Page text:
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Subject: RE: Xtreme Ease-of-Implementation


	thanks for the encouragement!
Now, as usual, I am not sure I can follow all of your comments. I will try. 
Here follow my comments.

Best regards


> -----Original Message-----
> From: Todd Boyle [mailto:tboyle@rosehill.net]
> Sent: Tuesday, December 12, 2000 5:55 PM
> To: Bob Haugen; 'ebXML-BP@llists.ebxml.org'
> Subject: RE: Xtreme Ease-of-Implementation
> Small business *might* accept a new type of software in their computer 
> that lets them actually conduct business, i.e. having the power to 
> execute a transaction, sending commitments to other parties that are 
> more or less final and non repudiable.  But let's face it, this is a 
> *very* ambitious concept which simply has never been successfully 
> achieved by any commercial software vendor to date, on a widespread 
> basis.  

	In the EAI space this concept is the one for Adapters. Adapters
	turn a context-less application into a context-full one, roughly.

> As soon as you have a piece of software that can actually conduct 
> business, there is a presumption that it has got to be able to make a 
> payment, or at least, a very binding payable obligation.  Businesses 
> don't have time to screw around with computers, generating documents 
> and messages that doesn't have this power or authority, and then
> redo the same documents in their real payables, receivables, and
> cash, and wait for the other guy's "real" documents.

	This is one of the reasons for really doing this job of specifying
	this layer. The better is specified the simpler it will be for
	some brilliant programmer/company to build a rock-solid software
	implementing it.

> So lets assume you build a real, empowered application.  

	The Application (in the sense of the legacy doing the real "business"
	work) already exists. What we need to "build" is something that
	enables the legacy to play the ebXML game with the other ebXML

> The moment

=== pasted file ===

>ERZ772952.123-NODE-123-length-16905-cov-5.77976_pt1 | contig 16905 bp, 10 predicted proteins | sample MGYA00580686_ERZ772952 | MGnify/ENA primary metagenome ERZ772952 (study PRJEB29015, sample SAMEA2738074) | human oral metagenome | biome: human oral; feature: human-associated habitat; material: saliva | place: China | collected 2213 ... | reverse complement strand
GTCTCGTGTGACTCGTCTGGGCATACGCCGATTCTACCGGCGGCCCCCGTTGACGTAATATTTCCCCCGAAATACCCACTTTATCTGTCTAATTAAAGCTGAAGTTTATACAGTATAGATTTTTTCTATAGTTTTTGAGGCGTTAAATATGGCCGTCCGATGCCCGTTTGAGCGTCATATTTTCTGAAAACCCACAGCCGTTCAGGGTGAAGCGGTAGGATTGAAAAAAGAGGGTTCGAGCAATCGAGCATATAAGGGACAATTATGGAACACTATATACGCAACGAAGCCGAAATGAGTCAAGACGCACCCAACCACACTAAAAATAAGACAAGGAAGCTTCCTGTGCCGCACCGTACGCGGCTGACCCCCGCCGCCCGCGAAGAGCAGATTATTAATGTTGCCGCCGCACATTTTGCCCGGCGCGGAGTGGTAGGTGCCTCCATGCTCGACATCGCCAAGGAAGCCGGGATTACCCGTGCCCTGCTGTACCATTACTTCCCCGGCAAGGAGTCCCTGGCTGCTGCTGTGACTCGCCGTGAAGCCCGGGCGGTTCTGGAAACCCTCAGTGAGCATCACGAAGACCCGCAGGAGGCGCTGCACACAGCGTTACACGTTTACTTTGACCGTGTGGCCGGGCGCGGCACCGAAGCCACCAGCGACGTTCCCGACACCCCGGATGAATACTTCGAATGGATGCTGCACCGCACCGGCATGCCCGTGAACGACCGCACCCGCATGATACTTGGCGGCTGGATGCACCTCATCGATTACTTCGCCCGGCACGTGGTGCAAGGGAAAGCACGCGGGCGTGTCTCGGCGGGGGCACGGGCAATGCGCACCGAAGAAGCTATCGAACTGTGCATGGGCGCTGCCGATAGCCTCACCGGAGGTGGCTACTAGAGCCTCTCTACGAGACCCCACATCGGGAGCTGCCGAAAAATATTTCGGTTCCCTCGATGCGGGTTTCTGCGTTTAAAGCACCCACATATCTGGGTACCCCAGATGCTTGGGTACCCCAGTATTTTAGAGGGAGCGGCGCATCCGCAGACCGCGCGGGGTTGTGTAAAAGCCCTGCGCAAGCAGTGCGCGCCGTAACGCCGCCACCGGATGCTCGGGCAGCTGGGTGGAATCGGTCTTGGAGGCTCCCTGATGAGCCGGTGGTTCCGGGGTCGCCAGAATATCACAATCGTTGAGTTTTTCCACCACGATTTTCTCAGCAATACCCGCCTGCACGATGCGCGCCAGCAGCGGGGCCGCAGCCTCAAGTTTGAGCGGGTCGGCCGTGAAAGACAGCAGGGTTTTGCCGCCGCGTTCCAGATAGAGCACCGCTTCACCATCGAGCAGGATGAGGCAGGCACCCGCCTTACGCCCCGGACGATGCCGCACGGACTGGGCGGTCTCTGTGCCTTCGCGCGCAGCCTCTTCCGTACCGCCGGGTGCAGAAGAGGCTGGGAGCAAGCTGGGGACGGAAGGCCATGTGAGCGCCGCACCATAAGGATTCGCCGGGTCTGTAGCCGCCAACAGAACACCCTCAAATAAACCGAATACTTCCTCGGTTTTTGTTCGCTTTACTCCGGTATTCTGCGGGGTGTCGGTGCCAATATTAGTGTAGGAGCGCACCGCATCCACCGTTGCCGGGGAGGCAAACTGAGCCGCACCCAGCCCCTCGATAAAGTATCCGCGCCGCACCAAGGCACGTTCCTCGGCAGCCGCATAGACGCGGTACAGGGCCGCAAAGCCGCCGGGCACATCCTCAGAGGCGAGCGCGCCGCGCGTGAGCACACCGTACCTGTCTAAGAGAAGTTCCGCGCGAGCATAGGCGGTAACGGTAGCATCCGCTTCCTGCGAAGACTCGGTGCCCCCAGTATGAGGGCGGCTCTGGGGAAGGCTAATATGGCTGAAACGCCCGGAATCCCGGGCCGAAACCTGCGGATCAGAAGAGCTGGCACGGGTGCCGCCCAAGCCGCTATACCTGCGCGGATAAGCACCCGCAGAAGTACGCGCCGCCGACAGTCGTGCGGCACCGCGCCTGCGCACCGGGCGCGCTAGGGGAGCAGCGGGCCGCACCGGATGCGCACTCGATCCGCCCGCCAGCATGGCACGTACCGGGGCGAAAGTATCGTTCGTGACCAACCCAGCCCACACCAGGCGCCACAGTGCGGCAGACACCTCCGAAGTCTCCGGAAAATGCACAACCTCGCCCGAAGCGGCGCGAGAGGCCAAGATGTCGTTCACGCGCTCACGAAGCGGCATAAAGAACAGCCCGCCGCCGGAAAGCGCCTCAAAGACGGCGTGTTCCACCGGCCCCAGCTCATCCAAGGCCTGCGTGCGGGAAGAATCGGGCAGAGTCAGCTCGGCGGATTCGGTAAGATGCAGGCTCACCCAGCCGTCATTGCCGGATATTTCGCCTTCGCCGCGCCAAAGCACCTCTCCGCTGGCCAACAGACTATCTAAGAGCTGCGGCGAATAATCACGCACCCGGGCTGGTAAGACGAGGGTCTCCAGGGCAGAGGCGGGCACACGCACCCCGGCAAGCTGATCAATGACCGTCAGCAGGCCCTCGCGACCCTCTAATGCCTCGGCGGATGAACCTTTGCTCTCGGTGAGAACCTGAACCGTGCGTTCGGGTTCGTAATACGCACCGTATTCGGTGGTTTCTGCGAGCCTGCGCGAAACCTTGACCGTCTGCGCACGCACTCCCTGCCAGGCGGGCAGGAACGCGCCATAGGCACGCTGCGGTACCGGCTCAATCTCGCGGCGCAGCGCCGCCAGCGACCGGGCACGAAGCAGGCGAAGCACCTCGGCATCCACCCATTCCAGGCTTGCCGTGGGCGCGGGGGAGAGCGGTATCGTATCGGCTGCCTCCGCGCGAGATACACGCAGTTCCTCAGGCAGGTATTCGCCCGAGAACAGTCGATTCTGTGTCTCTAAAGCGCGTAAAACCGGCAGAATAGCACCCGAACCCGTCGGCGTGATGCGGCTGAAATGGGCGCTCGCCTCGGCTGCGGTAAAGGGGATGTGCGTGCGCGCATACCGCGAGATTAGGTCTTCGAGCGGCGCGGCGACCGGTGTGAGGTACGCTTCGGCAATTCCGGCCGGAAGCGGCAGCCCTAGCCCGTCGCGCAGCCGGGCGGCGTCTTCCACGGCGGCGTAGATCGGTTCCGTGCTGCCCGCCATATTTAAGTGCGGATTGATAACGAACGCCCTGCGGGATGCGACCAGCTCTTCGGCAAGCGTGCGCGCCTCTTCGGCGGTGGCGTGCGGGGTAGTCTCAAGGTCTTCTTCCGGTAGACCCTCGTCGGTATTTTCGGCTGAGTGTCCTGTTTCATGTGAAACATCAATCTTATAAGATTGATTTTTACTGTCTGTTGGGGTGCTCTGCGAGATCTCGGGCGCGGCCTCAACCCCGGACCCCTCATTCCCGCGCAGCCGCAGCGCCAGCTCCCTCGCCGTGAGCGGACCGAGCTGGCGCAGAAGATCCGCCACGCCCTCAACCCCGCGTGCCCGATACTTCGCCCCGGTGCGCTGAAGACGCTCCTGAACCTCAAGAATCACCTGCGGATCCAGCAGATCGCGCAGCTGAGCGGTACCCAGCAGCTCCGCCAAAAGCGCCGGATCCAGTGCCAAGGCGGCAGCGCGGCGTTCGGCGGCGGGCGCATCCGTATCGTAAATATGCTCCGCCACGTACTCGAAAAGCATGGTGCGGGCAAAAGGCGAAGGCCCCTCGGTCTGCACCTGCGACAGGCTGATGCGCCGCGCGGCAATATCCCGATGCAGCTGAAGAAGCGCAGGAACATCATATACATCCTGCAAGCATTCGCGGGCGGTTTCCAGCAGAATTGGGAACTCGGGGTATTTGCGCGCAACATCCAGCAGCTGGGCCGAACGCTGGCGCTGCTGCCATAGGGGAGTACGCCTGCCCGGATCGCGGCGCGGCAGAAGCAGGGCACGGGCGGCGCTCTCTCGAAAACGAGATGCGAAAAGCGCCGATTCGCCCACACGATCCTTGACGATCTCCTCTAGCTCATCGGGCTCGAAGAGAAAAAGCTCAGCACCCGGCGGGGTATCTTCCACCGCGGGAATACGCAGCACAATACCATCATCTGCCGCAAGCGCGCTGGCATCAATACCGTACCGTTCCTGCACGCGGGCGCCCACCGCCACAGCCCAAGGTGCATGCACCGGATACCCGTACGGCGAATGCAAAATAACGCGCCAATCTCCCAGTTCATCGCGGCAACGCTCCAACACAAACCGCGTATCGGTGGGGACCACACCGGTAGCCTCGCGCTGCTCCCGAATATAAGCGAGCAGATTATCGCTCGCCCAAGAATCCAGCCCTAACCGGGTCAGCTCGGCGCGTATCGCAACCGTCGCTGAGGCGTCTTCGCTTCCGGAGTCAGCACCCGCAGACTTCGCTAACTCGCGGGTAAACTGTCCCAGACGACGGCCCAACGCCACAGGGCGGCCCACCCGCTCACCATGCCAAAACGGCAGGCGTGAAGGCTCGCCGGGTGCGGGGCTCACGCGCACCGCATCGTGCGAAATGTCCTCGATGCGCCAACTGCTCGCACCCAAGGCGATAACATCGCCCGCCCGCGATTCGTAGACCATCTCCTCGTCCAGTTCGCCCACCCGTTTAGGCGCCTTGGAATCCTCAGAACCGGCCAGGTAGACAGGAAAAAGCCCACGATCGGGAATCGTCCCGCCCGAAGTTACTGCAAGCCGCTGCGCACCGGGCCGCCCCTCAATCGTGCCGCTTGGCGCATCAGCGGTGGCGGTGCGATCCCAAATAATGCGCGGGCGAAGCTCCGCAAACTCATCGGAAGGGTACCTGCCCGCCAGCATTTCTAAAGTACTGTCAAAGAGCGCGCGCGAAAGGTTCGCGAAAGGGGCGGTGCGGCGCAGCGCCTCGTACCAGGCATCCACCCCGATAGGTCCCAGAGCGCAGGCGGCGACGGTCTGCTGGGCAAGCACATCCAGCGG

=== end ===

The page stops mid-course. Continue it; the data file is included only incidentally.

> you have any significant number of these software on Windows boxes in 
> the SMB's office they are obviously going to be attacked by intruders.  
> Right?   There is no way for even an expert to secure a Windows 
> computer, other than maybe the top 100 security gurus.

	Well, this may be true but it is not something we can ever control.
	I mean, what is important is that we "allow" the things to work
	in a secure way. After that, if the user environment is not secure

> So here are my recommendations: by all means, build your layers of the
> software, the BCM, that manages ebXML collaborations all the way down 
> to the transactions.  Or at least build the UML stuff so that software 
> developers can take it down to the code level.  But for the time being,
> plan on two things:
> A.  Running on BSPs
> These objects running on internet BSPs (business svc. providers) who 
> have got a reasonable firewall and management to provide the ebXML BCM
> services to small businesses thru a browser, thru an SSL connection.

	For sure I did not fully understand you. If the BCM (plus all the other
	layers...) plays the role of the Adapter, either it sits on the top
	of the application or it communicates with the application via the
	network. In this second case, I feel that the "security" issue you 
	raised before will be rippled a level down the chain.

	BUT... in my mind, from a technical point of view the BCM can work 
	that way. The Legacy simply exposes a "network" interface (in the
	general sense, something that can be accessed from a dinstant computer).

> B.  Unposted transaction batch
> Plan, furthermore, on any actual money transactions flowing into other